When Jordan Mechner decided he wasn’t good enough to animate his next Apple IIe game, he came up with an insanely complex solution. But it was also a solution Disney had used 50 years earlier. So maybe it’s no wonder Prince of Persia looked way better than it should have. PRINCE OF PERSIA (THE FIRST ONE)
DEVELOPERS JORDAN MECHNER PERSONALITIES UH... JORDAN MECHNER RELEASED 1989 NUTSHELL Simultaneously “failing” college and at the same moment having his Apple IIe game Karateka hit the Billboard number one [“Me and Madonna. Yow.”] put Mechner in a weird creative space. As a result, he made a game with animation at least five years ahead of its time. By cheating just like Walt Disney.
Good artists master technique. Great artists invent some kind of tool or machine so they can skip the tedious 10,000 hour process of mastering that technique. We have a special word for this kind of artist: Engineer.
Jordan Mechner isn’t an engineer, though. He’s a filmmaker. Or is he a game designer? It’s hard to say. Really he’s one of those classic 80s computer geeks who, back in the day, could do anything... because he had to do everything.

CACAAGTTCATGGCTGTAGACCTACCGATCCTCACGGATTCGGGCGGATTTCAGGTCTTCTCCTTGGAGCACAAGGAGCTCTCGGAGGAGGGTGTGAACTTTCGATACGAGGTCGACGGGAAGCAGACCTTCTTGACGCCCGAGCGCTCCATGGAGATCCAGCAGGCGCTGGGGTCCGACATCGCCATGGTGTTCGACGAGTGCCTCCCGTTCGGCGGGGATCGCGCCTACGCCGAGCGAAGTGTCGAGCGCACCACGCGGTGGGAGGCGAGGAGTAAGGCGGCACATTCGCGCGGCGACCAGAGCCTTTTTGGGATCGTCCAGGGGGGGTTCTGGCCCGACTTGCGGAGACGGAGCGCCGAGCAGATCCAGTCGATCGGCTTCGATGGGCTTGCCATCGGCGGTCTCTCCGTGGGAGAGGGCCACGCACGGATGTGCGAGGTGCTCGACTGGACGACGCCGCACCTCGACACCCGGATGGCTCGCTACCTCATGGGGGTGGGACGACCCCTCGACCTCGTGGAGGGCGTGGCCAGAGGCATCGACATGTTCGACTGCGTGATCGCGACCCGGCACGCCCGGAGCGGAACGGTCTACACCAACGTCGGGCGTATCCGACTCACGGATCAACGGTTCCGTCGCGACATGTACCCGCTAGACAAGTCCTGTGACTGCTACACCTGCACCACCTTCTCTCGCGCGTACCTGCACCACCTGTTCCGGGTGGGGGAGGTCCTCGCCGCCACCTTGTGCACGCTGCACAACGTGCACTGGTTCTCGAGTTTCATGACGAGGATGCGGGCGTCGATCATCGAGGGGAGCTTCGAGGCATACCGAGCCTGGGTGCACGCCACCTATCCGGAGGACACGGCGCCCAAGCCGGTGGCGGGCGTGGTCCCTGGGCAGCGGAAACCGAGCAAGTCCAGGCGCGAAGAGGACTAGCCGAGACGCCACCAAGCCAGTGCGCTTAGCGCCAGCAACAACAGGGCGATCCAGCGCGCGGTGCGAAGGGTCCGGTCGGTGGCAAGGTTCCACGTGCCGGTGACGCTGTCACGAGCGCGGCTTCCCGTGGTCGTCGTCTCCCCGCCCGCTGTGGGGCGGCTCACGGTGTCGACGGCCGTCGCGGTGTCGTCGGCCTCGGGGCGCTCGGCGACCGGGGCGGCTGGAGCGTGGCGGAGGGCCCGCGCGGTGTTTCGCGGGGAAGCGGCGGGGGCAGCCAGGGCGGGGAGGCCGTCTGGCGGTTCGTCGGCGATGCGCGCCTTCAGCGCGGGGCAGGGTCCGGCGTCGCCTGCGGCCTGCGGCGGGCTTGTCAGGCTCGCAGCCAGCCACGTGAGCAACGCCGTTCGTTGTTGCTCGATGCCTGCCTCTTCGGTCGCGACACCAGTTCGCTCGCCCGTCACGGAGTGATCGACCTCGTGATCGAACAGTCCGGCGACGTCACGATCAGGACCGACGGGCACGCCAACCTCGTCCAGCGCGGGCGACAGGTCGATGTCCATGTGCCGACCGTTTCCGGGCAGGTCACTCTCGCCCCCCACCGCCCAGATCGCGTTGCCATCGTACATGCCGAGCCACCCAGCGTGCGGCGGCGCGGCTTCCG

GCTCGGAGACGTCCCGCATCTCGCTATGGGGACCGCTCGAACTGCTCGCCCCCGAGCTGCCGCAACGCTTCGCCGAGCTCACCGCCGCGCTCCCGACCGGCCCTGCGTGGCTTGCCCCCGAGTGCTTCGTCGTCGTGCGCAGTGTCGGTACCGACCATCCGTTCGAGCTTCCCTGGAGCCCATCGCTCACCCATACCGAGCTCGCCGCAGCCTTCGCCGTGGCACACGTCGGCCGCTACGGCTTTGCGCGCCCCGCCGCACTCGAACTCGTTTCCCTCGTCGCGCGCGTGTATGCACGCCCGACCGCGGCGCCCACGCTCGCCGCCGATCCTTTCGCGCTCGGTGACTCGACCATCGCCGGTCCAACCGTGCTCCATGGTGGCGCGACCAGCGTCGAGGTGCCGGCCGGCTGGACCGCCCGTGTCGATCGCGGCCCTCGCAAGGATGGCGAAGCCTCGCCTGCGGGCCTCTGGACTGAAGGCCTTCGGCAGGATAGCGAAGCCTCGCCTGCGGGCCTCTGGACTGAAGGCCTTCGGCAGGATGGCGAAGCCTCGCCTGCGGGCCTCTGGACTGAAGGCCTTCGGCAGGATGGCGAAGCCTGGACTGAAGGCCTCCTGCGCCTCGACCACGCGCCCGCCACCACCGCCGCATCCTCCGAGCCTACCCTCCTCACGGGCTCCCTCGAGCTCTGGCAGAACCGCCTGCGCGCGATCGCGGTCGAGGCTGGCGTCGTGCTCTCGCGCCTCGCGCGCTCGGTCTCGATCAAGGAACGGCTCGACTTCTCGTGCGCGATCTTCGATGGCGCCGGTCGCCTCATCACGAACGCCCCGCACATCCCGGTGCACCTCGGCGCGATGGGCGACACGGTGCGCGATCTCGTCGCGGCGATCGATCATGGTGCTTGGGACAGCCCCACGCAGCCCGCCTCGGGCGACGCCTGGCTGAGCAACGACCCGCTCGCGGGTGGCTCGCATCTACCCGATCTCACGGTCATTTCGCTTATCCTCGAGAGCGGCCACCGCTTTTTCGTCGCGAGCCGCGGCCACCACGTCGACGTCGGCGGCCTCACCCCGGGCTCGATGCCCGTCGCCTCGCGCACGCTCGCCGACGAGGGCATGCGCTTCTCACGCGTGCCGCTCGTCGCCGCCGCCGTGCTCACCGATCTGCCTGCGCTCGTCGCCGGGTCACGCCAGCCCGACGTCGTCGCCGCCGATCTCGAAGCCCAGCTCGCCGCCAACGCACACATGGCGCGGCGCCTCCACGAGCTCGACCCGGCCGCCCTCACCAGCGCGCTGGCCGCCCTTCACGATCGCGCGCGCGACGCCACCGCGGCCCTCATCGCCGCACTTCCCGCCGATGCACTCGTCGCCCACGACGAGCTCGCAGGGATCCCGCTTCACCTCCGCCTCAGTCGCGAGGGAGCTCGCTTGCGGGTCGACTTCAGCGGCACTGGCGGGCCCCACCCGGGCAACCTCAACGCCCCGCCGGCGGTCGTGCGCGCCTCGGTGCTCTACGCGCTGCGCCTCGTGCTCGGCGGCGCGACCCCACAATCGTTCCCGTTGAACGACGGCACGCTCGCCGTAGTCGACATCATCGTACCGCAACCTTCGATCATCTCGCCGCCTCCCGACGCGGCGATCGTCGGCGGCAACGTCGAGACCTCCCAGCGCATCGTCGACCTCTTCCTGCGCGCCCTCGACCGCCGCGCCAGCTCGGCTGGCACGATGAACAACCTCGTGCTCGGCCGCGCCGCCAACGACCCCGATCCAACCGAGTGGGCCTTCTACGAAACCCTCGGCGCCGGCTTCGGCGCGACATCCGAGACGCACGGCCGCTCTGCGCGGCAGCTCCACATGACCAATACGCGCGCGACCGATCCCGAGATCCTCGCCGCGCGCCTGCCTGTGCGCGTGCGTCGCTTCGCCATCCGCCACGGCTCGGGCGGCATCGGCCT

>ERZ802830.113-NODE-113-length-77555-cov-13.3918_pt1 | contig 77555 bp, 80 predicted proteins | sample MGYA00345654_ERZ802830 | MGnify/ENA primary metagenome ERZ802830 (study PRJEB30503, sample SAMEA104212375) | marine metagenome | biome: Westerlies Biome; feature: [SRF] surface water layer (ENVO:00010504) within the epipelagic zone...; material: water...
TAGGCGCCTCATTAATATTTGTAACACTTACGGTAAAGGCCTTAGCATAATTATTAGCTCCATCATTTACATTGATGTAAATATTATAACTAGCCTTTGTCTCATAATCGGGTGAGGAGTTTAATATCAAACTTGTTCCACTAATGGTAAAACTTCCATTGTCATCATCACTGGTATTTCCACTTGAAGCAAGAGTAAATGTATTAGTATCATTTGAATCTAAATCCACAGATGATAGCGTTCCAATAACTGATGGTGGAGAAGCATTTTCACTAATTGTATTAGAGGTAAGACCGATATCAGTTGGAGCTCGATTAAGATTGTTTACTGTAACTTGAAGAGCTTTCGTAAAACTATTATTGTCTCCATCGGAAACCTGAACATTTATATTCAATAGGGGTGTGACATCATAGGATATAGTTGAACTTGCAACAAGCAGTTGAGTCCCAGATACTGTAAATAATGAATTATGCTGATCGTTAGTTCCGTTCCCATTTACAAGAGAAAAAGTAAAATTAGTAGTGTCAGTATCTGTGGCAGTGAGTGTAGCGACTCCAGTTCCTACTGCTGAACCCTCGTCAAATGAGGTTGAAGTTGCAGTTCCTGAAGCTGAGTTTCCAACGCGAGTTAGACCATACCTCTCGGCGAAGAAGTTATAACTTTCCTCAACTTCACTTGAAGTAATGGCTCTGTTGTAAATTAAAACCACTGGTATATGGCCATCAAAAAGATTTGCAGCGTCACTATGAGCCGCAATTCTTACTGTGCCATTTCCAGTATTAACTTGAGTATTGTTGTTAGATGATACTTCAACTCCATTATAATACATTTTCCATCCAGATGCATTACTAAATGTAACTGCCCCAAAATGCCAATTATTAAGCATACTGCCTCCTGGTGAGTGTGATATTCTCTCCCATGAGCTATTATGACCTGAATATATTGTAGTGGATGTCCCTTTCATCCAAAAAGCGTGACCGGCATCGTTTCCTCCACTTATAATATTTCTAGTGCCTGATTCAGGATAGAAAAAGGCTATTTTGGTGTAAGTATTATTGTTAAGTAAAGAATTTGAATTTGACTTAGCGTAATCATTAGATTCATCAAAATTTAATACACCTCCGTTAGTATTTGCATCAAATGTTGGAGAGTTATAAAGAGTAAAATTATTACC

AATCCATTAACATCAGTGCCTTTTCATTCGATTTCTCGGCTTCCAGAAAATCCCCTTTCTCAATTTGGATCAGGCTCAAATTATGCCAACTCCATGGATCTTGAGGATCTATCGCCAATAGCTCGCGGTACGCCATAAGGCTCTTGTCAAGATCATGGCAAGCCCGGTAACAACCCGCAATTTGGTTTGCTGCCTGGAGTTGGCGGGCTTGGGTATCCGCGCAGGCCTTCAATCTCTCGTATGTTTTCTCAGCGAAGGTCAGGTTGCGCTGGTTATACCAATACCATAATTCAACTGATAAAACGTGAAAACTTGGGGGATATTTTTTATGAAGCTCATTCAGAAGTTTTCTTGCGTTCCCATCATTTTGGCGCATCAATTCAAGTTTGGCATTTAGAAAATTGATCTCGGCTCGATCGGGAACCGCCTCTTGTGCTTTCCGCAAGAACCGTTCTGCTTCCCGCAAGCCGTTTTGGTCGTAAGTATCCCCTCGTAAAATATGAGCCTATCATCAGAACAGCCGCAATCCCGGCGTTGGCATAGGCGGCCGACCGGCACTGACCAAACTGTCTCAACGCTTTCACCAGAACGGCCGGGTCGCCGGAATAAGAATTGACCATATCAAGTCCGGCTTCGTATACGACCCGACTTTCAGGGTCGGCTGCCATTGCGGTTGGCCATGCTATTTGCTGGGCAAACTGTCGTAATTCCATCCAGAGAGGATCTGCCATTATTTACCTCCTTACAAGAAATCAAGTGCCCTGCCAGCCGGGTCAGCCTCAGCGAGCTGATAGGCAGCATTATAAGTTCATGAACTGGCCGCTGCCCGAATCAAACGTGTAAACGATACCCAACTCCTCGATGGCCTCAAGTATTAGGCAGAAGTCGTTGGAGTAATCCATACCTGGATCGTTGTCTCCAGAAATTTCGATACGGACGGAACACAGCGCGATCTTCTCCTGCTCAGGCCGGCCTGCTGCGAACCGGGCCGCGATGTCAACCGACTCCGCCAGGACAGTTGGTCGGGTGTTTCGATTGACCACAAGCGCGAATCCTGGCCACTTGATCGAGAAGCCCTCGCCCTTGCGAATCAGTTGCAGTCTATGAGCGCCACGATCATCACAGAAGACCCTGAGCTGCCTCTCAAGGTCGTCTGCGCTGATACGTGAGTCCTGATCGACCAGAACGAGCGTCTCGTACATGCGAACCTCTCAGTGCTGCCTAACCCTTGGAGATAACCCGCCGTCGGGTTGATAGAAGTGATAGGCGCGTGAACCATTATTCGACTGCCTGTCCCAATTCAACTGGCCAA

His parents thought he was at Yale to do music and psychology. Yale thought that too. But after the final music exam in 1985, when Mechner’s best mates asked him what he’d be doing next year, he replied: “Writing computer games.”
How do we know this? Because he kept meticulous journals, and eventually published his 1986-1993 volumes as “The Making of Prince of Persia”. Nothing ambiguous about that.
Mechner built those games on an Apple IIe. Sure, it couldn’t do non-capital letters like his fancy Mac, but it did condescend to let him program it in the 6502 microprocessor’s assembly language. This in turn had allowed him to create a sort of beatem-up game called Karateka. It was a martial arts action title and it sold... quite well.